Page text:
The Allison family’s connection to the ‘sweet science’ dates back eight decades.
Today, Langley resident Dave Allison is keeping the family’s boxing tradition alive in the Lower Mainland.
“It’s been in our family for years,” says 61-year-old Dave, the architect of the Clash at the Cascades amateur boxing series that last month celebrated its 50th show at the Coast Hotel ballroom in Langley City.
It all started with Dave’s dad Sam in 1930s Glasgow, in what at the time was one of the British Empire’s worst slums.
The Bridgeton area was one of the grittiest neighbourhoods in the country in the 1930s, and in that era, local boxer Benny Lynch was an up-and-coming flyweight. The then three-year-old Sam was carried into the ring on Lynch’s shoulders as a good luck mascot.
Lynch went on to become one of the great flyweight boxers of the time.
There was no ongoing connection between Allison and Lynch. Allison went on to do some amateur boxing and then boxed in the army.
In the west of Scotland in those times, boxers often fought at carnivals in what were called boxing booths — it was a low-end pro activity in the region. Sam Allison boxed in the booths and this is how he ended his boxing activity.
Sam introduced Dave to the sport at age seven at North Vancouver’s Eagles Boxing Club. Dave was raised in the lower Lonsdale area. In the 1960s and ’70s Lonsdale was a hardscrabble neighbourhood, much different than it is today.
By his own admission, Dave says he was an off-and-on gym rat until he turned 13.
In boxing, gym rat often refers to a guy who trains and spars and is useful, but doesn’t do much more than that, Dave explained.
“I only boxed a couple of bouts,” he said.
Dave and his dad were always boxing fans and often spent time together watching the fights.
In his 20s and 30s, Dave was just a fan of the sport.
He later took a more hands-on role when he brought son James to the Langley Boxing Club.
It was 1990 and eight-year-old James and his dad met Denny Ross.
All the Allisons had a great respect for Ross, and to this day one of the driving factors for Dave to continue the lineage of the Langley Boxing Club is based on a promise he made to the local boxing icon many years ago.
“Denny had asked me to keep the club going after he was diagnosed with cancer,” Dave said. “I gave him my word on that, and I’ve been trying to continue that.”
Ross’s legacy continues in many ways. One of them is an annual award the Allison family created, called the Denny Ross Memorial, given to the to the person in boxing making the most significant contribution to the sport in B.C.
James, it turns out, was a natural. He started competing at age 10 and amassed 72 amateur fights. Also at age 10, James was diagnosed with Type 1 diabetes and boxed all 72 fights as a diabetic.
He medaled twice in national competition and boxed in the U.S. and Europe. Over his time in the ring he was awarded two tournament awards as best boxer, won three Golden Gloves, and captured five B.C. championships.
Meanwhile, his dad moved around the local boxing scene, becoming head coach of the Burnaby Boxing Club, Cloverdale Boxing Club, Port Kells Boxing Club and then resurrected the Langley Club about 12 years ago.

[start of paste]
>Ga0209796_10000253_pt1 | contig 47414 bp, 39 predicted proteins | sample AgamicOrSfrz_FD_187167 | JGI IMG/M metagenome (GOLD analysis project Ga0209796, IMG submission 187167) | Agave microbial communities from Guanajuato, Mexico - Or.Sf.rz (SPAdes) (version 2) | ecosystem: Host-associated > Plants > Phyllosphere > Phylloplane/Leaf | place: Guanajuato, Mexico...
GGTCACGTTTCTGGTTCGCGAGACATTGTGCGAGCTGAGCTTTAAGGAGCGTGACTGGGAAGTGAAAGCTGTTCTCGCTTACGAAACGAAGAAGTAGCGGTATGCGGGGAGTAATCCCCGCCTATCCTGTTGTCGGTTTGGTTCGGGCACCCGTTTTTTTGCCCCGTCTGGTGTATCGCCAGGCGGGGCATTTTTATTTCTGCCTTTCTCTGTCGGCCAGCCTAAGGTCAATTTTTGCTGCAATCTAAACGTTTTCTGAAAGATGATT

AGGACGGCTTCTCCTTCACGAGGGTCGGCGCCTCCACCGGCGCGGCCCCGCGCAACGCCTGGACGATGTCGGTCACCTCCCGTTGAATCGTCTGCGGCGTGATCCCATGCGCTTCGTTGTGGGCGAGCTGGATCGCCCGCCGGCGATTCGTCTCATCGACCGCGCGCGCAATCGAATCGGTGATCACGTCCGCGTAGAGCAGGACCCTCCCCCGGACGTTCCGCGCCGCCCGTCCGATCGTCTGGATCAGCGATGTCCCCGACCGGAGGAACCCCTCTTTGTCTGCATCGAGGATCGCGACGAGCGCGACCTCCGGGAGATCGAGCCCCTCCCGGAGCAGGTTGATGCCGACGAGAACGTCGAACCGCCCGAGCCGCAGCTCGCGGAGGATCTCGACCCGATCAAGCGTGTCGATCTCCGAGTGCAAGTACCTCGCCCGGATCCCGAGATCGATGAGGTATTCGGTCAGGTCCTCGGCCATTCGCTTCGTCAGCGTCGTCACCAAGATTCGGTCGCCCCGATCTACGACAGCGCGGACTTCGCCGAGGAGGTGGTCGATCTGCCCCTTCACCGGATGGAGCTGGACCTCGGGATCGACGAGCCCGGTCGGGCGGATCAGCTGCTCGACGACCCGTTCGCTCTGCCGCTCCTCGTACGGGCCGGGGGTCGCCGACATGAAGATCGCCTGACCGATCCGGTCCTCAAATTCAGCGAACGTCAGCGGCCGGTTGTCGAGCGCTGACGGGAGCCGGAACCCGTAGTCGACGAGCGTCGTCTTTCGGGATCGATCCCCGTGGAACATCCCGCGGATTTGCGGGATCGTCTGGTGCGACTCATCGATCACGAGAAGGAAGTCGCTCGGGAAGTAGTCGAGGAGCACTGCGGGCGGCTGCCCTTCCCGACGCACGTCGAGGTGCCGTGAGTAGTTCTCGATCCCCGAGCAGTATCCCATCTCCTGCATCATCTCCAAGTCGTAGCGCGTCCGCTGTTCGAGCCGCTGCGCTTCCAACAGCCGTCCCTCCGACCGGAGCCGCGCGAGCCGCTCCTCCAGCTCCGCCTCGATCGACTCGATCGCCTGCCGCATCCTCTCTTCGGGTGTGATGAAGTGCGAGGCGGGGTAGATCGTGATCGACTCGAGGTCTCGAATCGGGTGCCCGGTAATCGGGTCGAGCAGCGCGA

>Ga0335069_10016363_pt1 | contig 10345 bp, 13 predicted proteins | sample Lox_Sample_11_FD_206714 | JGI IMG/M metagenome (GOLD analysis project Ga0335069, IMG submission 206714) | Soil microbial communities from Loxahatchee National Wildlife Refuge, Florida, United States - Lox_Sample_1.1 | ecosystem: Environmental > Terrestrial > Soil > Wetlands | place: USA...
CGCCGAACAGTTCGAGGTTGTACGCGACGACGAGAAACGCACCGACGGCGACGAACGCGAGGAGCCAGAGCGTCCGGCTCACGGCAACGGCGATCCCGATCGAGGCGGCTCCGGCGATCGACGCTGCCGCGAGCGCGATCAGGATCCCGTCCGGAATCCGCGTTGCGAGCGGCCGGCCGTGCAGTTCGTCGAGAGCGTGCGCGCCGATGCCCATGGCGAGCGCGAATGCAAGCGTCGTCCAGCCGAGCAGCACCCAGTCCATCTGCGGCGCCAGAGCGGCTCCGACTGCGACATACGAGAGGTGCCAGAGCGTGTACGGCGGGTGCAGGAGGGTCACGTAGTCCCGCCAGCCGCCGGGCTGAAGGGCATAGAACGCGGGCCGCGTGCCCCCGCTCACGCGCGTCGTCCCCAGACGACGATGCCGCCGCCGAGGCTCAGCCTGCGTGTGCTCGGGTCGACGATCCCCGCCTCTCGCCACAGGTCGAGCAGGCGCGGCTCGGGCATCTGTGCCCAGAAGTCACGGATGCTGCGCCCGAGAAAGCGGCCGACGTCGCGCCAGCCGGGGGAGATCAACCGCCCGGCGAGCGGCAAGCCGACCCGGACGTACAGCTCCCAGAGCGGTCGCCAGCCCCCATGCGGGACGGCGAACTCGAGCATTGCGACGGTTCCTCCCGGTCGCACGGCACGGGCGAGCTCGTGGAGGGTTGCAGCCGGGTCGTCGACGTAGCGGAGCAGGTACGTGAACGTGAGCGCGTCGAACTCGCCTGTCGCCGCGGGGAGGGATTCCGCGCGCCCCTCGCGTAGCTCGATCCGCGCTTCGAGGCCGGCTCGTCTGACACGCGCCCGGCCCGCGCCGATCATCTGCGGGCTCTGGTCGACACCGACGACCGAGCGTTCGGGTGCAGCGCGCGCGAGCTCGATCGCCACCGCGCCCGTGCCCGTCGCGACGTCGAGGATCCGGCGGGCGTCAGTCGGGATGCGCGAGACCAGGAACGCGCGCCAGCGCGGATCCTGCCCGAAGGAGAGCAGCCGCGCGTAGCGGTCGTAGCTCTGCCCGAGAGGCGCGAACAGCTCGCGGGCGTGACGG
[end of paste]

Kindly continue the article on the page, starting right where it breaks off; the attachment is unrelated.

“I went in as a dad and one thing led to the other,” Dave said. “I started working with other kids there, and that was it and I just kept doing it.”
Langley City Boxing remains active and Allison has trained many fighters, including former world champion Diane Dutra. He currently trains Fort Langley pro Sarah Pucek, who holds both the Canadian and Commonwealth Championship as well as the North American Boxing Federation titles.
Dave and James founded The British Columbia Combative Sports Association (COMBSPORT) about a decade ago. COMBSPORT, of which Allison is president, has facilitated an average of 25 boxing shows per year over the last decade in B.C.
“(The year) 2017 was a bit of a lull because I took a bit of a break the last half of the year,” Dave said. “We only did about 18 (COMBSPORT-organized boxing) shows last year but that was deliberate. We’re only going to do about that (many) this year, because we’re trying to get pro boxing going. And that’s important to us.”
In 2014 Combsport affiliated with the WBC (World Boxing Council).
The Allisons are now moving to develop pro boxing in B.C., and said at both the amateur and pro levels, safety is priority one.
“Just to give you an idea of the quality of our officials, the B.C. Athletic Commission, when they started in 2013, they had to get licensed officials to deal with boxing,” Allison said. “All of their officials that are with boxing, are COMBSPORT officials. Joel Scobie, one of our referees, he gets assignments all over the world.”
Dave says COMBSPORT has not to his recollection had a serious injury to one of its boxers.
“One thing we do with COMBSPORT is, we make it a rule that no bout is more than two minute rounds whereas three minutes is pro,” Dave explained. “We look at it as, pro is three minutes, fair enough, amateur should be two. Being prepared to do three minutes (rounds) is something most amateurs are not prepared to do.”
In keeping with his promise to Ross, Dave is looking to place the club in a Langley community centre.
Dave says he would like to see the located in a situation where young boys and girls can have easy access as he had in his youth.
The club currently operates out of Revolution Martial Arts and has been there for about seven years.
“We will always be part of Revolution,” said Allison. “The club is doing very well. We need to make the sport to more kids and this will be our goal over the near future.”
Clash at the Cascades and Clash 51 takes place April 6 at the Coast Hotel.
“Without a doubt, this is the centre of the boxing universe in B.C.,” Allison said.